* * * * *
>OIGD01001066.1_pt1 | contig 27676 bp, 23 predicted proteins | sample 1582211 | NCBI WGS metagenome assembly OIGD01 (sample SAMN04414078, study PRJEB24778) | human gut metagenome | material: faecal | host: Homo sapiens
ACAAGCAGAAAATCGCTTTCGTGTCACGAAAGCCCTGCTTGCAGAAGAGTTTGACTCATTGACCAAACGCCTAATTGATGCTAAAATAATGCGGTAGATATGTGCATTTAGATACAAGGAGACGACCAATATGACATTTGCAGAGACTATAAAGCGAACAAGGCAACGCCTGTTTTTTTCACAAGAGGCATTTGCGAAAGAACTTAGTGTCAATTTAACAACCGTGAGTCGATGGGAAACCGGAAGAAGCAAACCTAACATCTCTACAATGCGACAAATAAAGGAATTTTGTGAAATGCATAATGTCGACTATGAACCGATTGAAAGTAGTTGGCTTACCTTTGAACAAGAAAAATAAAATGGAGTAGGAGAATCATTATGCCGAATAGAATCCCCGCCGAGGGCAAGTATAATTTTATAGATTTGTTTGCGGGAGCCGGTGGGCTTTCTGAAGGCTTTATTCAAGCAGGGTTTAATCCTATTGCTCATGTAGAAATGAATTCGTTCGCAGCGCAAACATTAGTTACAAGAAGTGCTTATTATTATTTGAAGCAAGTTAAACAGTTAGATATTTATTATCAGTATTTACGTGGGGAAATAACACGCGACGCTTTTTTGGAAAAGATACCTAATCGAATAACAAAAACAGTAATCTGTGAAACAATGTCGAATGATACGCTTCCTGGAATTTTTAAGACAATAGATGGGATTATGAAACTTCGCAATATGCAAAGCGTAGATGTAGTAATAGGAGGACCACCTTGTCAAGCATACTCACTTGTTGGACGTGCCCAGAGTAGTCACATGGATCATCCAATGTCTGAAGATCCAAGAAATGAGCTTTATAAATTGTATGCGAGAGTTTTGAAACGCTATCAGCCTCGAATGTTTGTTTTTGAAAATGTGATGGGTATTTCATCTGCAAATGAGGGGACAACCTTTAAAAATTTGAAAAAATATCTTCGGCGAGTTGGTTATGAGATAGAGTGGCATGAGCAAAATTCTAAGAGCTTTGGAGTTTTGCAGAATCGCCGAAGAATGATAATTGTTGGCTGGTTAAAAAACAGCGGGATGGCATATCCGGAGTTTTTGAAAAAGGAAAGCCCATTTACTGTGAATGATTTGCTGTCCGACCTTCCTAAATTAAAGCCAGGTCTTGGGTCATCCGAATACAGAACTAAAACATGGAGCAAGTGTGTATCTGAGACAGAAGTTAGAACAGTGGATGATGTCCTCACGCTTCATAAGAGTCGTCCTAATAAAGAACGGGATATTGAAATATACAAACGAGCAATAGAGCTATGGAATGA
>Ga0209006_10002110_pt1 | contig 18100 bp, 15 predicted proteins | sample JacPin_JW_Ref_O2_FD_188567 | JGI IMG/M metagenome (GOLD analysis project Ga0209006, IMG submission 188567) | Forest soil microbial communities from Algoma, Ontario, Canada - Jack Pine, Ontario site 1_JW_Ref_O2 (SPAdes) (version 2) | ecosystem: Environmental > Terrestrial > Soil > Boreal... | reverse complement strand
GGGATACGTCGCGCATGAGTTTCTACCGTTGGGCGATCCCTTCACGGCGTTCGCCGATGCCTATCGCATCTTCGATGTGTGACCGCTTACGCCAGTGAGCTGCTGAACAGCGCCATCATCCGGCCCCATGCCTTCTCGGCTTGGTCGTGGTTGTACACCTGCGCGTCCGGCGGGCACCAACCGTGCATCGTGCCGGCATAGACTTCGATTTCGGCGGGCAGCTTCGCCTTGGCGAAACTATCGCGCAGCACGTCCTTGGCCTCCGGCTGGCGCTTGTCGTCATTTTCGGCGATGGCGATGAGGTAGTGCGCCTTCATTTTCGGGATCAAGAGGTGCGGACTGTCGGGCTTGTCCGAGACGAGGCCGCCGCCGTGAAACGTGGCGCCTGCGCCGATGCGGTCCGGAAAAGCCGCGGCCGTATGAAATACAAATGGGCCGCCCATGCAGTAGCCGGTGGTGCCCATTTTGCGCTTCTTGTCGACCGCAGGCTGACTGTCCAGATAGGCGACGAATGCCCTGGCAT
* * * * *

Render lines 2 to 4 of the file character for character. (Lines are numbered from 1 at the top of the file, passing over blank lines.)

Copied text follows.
ACAAGCAGAAAATCGCTTTCGTGTCACGAAAGCCCTGCTTGCAGAAGAGTTTGACTCATTGACCAAACGCCTAATTGATGCTAAAATAATGCGGTAGATATGTGCATTTAGATACAAGGAGACGACCAATATGACATTTGCAGAGACTATAAAGCGAACAAGGCAACGCCTGTTTTTTTCACAAGAGGCATTTGCGAAAGAACTTAGTGTCAATTTAACAACCGTGAGTCGATGGGAAACCGGAAGAAGCAAACCTAACATCTCTACAATGCGACAAATAAAGGAATTTTGTGAAATGCATAATGTCGACTATGAACCGATTGAAAGTAGTTGGCTTACCTTTGAACAAGAAAAATAAAATGGAGTAGGAGAATCATTATGCCGAATAGAATCCCCGCCGAGGGCAAGTATAATTTTATAGATTTGTTTGCGGGAGCCGGTGGGCTTTCTGAAGGCTTTATTCAAGCAGGGTTTAATCCTATTGCTCATGTAGAAATGAATTCGTTCGCAGCGCAAACATTAGTTACAAGAAGTGCTTATTATTATTTGAAGCAAGTTAAACAGTTAGATATTTATTATCAGTATTTACGTGGGGAAATAACACGCGACGCTTTTTTGGAAAAGATACCTAATCGAATAACAAAAACAGTAATCTGTGAAACAATGTCGAATGATACGCTTCCTGGAATTTTTAAGACAATAGATGGGATTATGAAACTTCGCAATATGCAAAGCGTAGATGTAGTAATAGGAGGACCACCTTGTCAAGCATACTCACTTGTTGGACGTGCCCAGAGTAGTCACATGGATCATCCAATGTCTGAAGATCCAAGAAATGAGCTTTATAAATTGTATGCGAGAGTTTTGAAACGCTATCAGCCTCGAATGTTTGTTTTTGAAAATGTGATGGGTATTTCATCTGCAAATGAGGGGACAACCTTTAAAAATTTGAAAAAATATCTTCGGCGAGTTGGTTATGAGATAGAGTGGCATGAGCAAAATTCTAAGAGCTTTGGAGTTTTGCAGAATCGCCGAAGAATGATAATTGTTGGCTGGTTAAAAAACAGCGGGATGGCATATCCGGAGTTTTTGAAAAAGGAAAGCCCATTTACTGTGAATGATTTGCTGTCCGACCTTCCTAAATTAAAGCCAGGTCTTGGGTCATCCGAATACAGAACTAAAACATGGAGCAAGTGTGTATCTGAGACAGAAGTTAGAACAGTGGATGATGTCCTCACGCTTCATAAGAGTCGTCCTAATAAAGAACGGGATATTGAAATATACAAACGAGCAATAGAGCTATGGAATGA
>Ga0209006_10002110_pt1 | contig 18100 bp, 15 predicted proteins | sample JacPin_JW_Ref_O2_FD_188567 | JGI IMG/M metagenome (GOLD analysis project Ga0209006, IMG submission 188567) | Forest soil microbial communities from Algoma, Ontario, Canada - Jack Pine, Ontario site 1_JW_Ref_O2 (SPAdes) (version 2) | ecosystem: Environmental > Terrestrial > Soil > Boreal... | reverse complement strand
GGGATACGTCGCGCATGAGTTTCTACCGTTGGGCGATCCCTTCACGGCGTTCGCCGATGCCTATCGCATCTTCGATGTGTGACCGCTTACGCCAGTGAGCTGCTGAACAGCGCCATCATCCGGCCCCATGCCTTCTCGGCTTGGTCGTGGTTGTACACCTGCGCGTCCGGCGGGCACCAACCGTGCATCGTGCCGGCATAGACTTCGATTTCGGCGGGCAGCTTCGCCTTGGCGAAACTATCGCGCAGCACGTCCTTGGCCTCCGGCTGGCGCTTGTCGTCATTTTCGGCGATGGCGATGAGGTAGTGCGCCTTCATTTTCGGGATCAAGAGGTGCGGACTGTCGGGCTTGTCCGAGACGAGGCCGCCGCCGTGAAACGTGGCGCCTGCGCCGATGCGGTCCGGAAAAGCCGCGGCCGTATGAAATACAAATGGGCCGCCCATGCAGTAGCCGGTGGTGCCCATTTTGCGCTTCTTGTCGACCGCAGGCTGACTGTCCAGATAGGCGACGAATGCCCTGGCAT